Developing novel virus-like agents to combat viral, bacterial, and other pathogens of trees to prevent a future without citrus, chocolate, grapes and olives

Dr. Anne Simon
University of Maryland
Tuesday, November 30, 2021 - 4:00pm Password: spls2021

Bacterial, fungal and viral pathogens are causing the deaths of billions of trees and vines every year.  Although siRNAs could be the key to controlling pathogens and the insects that deliver them, lack of a cost-effective delivery system for siRNAs and anti-bacterial peptides into the phloem has been a major impediment for mitigating the harm caused by biotic and abiotic stresses including climate change. Viruses are well known to be excellent vectors for producing siRNAs as RNAi is a major defense pathway in plants.  However, only a few viruses have been successfully developed into vectors (and for laboratory use only) due to pervasive issues with stability of inserted sequences, limited host ranges and virus-induced symptom expression.  Umbravirus-like subviral RNAs (ulaRNAs) have the potential to be game changers as vectors due to their extensive (unlimited?) host range, symptom-free infections (in nearly all hosts), lack of plant-to-plant transmission, and vascular location (where most of the worst pathogens reside).  Many ulaRNAs only encode an RNA polymerase and associated replication-required protein and thus lack any encoded movement proteins, coat proteins and silencing suppressors that were thought to be prerequisite for all viruses that are independently infectious. We have been developing the ulaRNA Citrus yellow vein-associated virus (CYVaV) as an siRNA vector for trees and vines.  CYVaV, whose host range includes (so far) all citrus species, papaya, cucumber, tomato and Nicotiana benthamiana, is only 2/3 the size of the smallest plant viruses and is independently mobile due to the use of a host RNA-binding movement protein called Phloem Protein 2 (PP2).  PP2, a highly expressed, ancient ubiquitous protein of unknown function in vascular plants, binds specifically to CYVaV and its derived defective (D)RNAs, forming a high molecular weight complex that can protect the enveloped RNA from RNase treatment.  The secondary structure of the CYVaV genome was solved using SHAPE structure probing combined with extensive phylogenetic comparisons and knowledge of the structure was key to understanding how to stabilize inserts in six locations.  A CYVaV vector was used to keep N. benthamiana from being infected by citrus tristeza virus and is being developed to mitigate symptoms and prevent infection of citrus trees by Candidus Liberibacter asiaticus, the causal agent of citrus greening, which is devastating citrus orchards world-wide. Surprisingly, bacteria that reside in the phloem or xylem can be targeted by siRNAs, opening up CYVaV as a potential treatment for many of the most devastating tree and vine diseases.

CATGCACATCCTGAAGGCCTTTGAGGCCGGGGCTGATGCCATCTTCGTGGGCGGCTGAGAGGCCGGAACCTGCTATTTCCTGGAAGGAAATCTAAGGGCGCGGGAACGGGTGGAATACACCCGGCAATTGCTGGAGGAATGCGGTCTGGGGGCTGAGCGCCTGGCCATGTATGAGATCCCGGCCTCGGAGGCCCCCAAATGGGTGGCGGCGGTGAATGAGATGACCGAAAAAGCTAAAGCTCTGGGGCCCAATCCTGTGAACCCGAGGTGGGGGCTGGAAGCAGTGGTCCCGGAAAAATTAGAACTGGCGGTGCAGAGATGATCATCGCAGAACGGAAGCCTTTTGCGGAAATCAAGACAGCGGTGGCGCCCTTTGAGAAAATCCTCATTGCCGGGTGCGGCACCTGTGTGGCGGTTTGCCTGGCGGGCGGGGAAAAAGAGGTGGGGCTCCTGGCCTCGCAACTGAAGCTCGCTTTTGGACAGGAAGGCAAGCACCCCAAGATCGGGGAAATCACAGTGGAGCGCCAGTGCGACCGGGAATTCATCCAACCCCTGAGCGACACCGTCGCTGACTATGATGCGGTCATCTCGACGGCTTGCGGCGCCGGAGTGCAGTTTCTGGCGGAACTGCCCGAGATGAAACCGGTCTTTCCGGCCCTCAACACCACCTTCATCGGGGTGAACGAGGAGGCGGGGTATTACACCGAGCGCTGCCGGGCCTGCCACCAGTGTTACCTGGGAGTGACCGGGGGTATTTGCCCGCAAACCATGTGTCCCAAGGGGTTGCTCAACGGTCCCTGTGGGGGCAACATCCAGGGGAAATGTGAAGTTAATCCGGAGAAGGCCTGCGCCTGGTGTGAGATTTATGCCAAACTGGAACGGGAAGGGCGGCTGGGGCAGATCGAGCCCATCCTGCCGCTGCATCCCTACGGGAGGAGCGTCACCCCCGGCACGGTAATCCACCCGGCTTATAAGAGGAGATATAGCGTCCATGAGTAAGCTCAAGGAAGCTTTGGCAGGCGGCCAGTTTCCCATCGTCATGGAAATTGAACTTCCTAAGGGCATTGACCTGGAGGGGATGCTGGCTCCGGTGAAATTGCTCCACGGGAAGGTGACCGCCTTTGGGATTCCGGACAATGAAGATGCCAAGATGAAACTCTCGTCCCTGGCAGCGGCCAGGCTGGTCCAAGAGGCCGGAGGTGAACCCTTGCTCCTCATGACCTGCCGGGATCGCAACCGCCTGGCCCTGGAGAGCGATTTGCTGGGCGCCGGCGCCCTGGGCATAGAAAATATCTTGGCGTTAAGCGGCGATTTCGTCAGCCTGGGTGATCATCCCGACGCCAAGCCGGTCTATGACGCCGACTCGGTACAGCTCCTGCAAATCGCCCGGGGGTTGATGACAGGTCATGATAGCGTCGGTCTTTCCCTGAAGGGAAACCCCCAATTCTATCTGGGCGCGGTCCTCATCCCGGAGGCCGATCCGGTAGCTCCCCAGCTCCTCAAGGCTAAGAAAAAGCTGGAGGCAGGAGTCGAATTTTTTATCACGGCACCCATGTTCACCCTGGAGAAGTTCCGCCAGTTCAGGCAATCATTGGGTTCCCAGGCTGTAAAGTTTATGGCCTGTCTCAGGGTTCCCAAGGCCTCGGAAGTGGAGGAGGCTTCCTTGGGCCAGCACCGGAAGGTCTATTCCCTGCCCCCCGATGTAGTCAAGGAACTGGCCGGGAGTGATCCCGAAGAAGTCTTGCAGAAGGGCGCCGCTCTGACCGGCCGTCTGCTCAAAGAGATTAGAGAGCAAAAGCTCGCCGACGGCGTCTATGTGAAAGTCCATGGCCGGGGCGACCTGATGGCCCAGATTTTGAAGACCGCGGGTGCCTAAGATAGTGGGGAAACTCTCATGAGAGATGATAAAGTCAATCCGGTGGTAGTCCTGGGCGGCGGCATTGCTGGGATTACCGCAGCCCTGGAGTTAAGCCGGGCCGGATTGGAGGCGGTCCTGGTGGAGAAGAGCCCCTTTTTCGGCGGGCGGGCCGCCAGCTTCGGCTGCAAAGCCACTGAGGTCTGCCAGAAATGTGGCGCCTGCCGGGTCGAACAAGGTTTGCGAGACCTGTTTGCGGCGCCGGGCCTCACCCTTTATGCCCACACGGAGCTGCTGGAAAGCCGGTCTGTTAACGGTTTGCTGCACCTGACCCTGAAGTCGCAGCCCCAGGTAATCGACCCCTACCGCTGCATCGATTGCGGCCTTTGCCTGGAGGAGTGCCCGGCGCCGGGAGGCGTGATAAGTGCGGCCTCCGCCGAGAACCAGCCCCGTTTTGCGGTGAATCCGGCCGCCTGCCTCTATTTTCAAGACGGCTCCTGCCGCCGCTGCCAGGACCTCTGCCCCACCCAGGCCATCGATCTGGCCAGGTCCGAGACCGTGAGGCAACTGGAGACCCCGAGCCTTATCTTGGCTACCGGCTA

Anne Simon received her BA from the University of California, San Diego and her PhD from Indiana University. She was a professor at the University of Massachusetts for 13 years and has been in the Department of Cell Biology and Molecular Genetics at the University of Maryland for 21 years.  Dr. Simon teaches the Introductory Majors Biology course, for which she has been awarded the highest university teaching honor at both of her institutions.   Dr. Simon recently stepped down as the head of the University of Maryland Virology Program, a joint program with the NIH, after 18 years.  Dr. Simon was a recipient of  the International Franski Prize for Research in Plant Virology, the Norma Allewell Prize for Entrepreneurship  and in 2014 was elected a fellow of the American Academy of Microbiology.  For the past 15 years, she has been a senior editor of Journal of Virology after a decade as editor of Virology.  In 2020, Dr. Simon and her brother, Dr. Rafael Simon, founded Silvec Biologics, a company located in Gaithersburg Maryland that focuses on siRNA treatments for tree and vine diseases.